Beginner’s Guide to Running #2: Train to Run Smarter

The Key to Being a Better Runner

What can you do to make yourself a better runner? Many of you might need to brace yourselves for what we are about to say…

You have to do more than just run! 

Just because you run anywhere from 1 to 50 miles per week, it doesn’t make you strong. It doesn’t mean you have the best quads and leg strength. In fact, if that’s all you focus on, you probably actually have very weak legs.

This can be hard to accept because you just want to run and racking up a significant number of miles per week looks great on paper or in an app (especially if you are also a data nerd!)but training smartly and doing more than just running is truly the best way to improve. 

But why?  When you run, think about your body as a human projectile. Better control and stability lead to better outcomes every time your foot hits the ground and you projectile yourself forward again! When you run an average of 9:30min/ mile, your entire foot is on the ground for .3 seconds at a time. That is A LOT of force on the ground in a short amount of time. That force can be leveraged to give you more power but it can also be the force that causes injuries if your body is not strengthened properly in all the right ways.

Learning how to avoid one and optimize the other during that contact time on the ground is one key way to become a smarter and better runner.

Did you know? One of the weakest links in running comes from the inability to posture correctly and activate your gluteus maximus (buttocks) efficiently. One of the biggest mistakes runners make is relying too heavily on their quads and not enough through their hips and glutes.

Leaning backward while running forces you to use your quads too much (setting you up for knee injuries) and not enough from your hips. Forward movement of the body is propelled by hip extension. Any good runner has proper symmetry of the right muscles to make them a stronger runner. A Physical Therapist is a skilled clinician to assess your movement and create the proper strengthening program safely.

Train Smarter, Run Better

Running puts stress on your body. Over a period of time, your body accommodates this stress, but be careful not to overload because that is when things start to change and things start to hurt. Once something hurts, you change your form and it becomes poor…who can run well if they are hurting? Poor form leads to more stress and more pain. See the snowball effect going on here? And honestly, we get enough snow in Syracuse!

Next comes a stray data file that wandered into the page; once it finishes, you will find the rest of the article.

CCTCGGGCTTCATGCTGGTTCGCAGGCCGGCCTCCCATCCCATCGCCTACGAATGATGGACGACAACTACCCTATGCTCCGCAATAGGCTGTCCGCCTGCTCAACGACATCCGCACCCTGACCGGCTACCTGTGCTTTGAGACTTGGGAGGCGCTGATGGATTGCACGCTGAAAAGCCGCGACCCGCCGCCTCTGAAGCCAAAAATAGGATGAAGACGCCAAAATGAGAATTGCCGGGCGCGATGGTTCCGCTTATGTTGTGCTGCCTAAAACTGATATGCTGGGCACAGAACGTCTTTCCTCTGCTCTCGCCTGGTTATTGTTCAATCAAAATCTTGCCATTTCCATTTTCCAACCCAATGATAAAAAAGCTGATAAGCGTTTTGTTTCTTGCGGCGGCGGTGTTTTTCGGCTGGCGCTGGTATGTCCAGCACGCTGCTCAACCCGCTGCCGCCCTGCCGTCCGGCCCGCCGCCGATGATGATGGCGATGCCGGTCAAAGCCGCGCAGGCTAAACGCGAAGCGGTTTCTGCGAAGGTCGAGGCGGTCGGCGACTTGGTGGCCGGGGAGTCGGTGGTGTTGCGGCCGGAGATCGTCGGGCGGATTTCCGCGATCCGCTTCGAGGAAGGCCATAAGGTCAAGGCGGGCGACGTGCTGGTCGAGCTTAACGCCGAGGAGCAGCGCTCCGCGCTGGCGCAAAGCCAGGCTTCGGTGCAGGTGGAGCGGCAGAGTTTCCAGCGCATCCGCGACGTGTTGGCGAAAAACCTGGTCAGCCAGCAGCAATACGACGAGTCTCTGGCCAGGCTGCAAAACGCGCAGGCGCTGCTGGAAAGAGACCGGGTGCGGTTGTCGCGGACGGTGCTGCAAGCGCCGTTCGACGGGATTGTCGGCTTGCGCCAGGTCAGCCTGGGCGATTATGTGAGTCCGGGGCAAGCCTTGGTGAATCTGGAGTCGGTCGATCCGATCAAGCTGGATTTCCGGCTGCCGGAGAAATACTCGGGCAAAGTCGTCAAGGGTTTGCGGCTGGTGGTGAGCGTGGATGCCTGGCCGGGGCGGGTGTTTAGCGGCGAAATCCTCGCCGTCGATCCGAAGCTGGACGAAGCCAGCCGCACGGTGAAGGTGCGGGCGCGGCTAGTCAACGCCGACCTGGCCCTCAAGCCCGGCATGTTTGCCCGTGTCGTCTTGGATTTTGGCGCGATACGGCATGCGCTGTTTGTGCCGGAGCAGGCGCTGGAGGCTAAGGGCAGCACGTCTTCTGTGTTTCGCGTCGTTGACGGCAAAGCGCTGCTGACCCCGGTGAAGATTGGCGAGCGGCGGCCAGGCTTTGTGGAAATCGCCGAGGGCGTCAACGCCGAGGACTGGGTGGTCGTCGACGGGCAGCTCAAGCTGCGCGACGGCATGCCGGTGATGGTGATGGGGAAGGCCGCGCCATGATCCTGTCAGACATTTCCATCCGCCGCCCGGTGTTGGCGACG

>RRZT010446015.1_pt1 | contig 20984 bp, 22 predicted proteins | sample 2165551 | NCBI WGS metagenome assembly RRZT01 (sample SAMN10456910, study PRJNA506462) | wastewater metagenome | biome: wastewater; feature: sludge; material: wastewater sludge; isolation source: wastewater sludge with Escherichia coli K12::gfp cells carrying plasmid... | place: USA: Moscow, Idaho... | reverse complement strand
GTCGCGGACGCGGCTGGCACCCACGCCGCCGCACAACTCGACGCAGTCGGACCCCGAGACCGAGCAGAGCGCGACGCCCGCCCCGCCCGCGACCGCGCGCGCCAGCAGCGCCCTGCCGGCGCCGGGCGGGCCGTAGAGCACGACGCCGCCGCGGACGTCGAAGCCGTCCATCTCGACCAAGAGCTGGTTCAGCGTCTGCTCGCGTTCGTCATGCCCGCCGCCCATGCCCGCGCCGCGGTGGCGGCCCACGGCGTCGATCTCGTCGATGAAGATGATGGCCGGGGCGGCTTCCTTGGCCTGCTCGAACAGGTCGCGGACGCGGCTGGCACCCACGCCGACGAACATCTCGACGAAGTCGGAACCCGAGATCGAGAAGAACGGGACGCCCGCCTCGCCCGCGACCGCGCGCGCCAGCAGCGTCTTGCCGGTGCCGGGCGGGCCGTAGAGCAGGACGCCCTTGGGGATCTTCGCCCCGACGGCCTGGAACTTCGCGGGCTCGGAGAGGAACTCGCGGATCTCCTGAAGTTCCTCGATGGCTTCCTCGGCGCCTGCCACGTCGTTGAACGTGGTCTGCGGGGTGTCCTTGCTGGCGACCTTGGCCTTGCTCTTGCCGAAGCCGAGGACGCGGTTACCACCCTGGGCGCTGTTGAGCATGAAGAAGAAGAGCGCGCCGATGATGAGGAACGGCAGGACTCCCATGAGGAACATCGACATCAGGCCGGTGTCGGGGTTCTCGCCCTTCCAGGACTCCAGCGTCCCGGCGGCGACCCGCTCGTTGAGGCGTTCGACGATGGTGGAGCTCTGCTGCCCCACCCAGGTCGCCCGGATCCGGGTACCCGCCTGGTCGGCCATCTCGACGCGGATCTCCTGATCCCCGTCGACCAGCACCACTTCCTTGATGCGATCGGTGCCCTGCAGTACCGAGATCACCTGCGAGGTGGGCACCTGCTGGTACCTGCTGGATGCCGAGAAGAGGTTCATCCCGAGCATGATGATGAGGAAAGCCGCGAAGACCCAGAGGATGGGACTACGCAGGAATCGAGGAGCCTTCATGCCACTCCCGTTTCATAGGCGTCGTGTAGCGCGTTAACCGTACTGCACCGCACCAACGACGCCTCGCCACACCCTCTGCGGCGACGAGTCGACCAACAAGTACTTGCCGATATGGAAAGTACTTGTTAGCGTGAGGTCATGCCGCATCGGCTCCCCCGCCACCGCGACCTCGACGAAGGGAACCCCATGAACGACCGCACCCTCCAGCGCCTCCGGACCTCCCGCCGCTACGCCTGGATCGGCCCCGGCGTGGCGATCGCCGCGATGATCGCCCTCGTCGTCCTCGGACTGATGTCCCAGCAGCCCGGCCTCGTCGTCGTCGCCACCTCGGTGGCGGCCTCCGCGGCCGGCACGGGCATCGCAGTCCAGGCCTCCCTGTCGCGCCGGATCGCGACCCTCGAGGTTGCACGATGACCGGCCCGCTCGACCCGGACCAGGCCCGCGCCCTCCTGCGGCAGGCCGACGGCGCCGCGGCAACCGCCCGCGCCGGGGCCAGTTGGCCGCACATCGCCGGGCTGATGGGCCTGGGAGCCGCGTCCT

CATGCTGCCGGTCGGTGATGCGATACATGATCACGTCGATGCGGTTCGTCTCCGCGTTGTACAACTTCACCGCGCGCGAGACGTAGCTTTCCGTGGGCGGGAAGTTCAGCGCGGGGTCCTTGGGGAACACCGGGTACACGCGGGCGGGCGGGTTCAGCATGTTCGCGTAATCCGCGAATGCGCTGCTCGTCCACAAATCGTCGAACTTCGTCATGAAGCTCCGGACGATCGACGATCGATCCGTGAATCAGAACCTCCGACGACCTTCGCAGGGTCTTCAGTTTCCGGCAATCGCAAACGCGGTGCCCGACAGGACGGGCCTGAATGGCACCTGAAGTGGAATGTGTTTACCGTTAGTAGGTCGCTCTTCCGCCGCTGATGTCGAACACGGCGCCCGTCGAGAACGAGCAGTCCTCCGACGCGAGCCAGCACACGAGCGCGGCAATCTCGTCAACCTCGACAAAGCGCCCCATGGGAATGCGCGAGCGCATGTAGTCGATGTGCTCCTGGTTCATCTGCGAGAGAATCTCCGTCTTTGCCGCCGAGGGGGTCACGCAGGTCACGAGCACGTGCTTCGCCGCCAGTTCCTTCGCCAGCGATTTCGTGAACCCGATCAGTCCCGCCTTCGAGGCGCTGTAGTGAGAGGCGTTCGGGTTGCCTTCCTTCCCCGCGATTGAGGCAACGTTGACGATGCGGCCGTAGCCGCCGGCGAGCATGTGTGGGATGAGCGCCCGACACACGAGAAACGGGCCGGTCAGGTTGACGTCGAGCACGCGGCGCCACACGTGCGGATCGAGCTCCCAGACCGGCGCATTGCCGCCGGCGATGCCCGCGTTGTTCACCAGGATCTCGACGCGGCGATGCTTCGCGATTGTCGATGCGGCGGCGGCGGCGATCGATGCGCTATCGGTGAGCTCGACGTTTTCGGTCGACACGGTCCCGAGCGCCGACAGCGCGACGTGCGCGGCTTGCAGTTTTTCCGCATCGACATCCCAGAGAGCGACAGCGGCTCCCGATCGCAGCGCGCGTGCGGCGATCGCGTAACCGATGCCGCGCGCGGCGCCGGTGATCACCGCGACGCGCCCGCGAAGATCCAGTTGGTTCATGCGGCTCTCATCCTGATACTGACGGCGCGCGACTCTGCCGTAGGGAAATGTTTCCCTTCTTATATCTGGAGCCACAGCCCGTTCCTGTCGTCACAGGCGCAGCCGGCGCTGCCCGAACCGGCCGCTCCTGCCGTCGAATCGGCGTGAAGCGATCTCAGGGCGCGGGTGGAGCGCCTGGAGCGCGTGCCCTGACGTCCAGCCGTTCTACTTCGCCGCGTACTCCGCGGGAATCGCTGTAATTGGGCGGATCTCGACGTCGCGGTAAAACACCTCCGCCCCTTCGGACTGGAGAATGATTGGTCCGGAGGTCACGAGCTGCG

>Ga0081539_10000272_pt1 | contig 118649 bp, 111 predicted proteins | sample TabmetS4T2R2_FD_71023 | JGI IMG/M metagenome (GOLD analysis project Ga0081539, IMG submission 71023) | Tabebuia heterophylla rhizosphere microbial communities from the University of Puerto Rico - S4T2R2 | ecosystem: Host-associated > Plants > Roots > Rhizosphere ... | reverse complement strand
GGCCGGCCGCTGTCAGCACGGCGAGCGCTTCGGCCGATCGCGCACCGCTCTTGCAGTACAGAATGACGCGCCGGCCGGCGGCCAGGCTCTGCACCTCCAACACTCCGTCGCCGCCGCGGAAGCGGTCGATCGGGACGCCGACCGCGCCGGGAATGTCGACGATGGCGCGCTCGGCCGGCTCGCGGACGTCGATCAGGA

When you start to feel pain (back pain, hip pain, foot or ankle pain) this is a symptom of something, not the cause. The best question to ask yourself and the question that Physical Therapists ask themselves as Movement Specialists is “What is the biomechanical cause?” The biomechanical cause typically stems from a lack of proper strength.

Since we are all unique as runners, meaning we have our own form of running and our own unique motor pattern, the best plan for EVERY runner is to smartly strengthen.

A good training paradigm is done in 3 phases. Following this type of format will get you on your way to running smarter.

  • Phase 1 Stability – Developing muscle memory through efficient motor patterns is the first building block of creating the right form for you. This means high reps and low weights; repetition, repetition.
  • Phase 2 Strength –  Developing gross motor strength is very important as well. This must be done after form is developed or your efforts are lost to poor form and potentially working the wrong muscle too hard. This is when high intensity and heavy weights with low reps come into play.
  • Phase 3 Power – This is the time when you recruit the right muscles and perform! This combines phases one and two with increased intensity and speed.

Seek help from a Movement Specialist

Physical Therapists are Movement Specialists and have the skills to assess your movement pattern; monitoring when you have pain and at what phase of running. A PT will complete an evaluation of your entire movement pattern during running and at individual phases of running (foot strike, mid-stance, push-off, float, etc). From there, an individually unique program is developed. 

We are Movement Specialists and experts in treating and preventing injury in runners. We can help you become a better runner.

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By |2021-04-13T15:54:16+00:00April 8th, 2021|Exercise, Running|Comments Off on Beginner’s Guide to Running #2: Train to Run Smarter

About the Author:

Mary Smith, PT
Mary Smith, PT is currently practicing as a Physical Therapist in our Baldwinsville Location.
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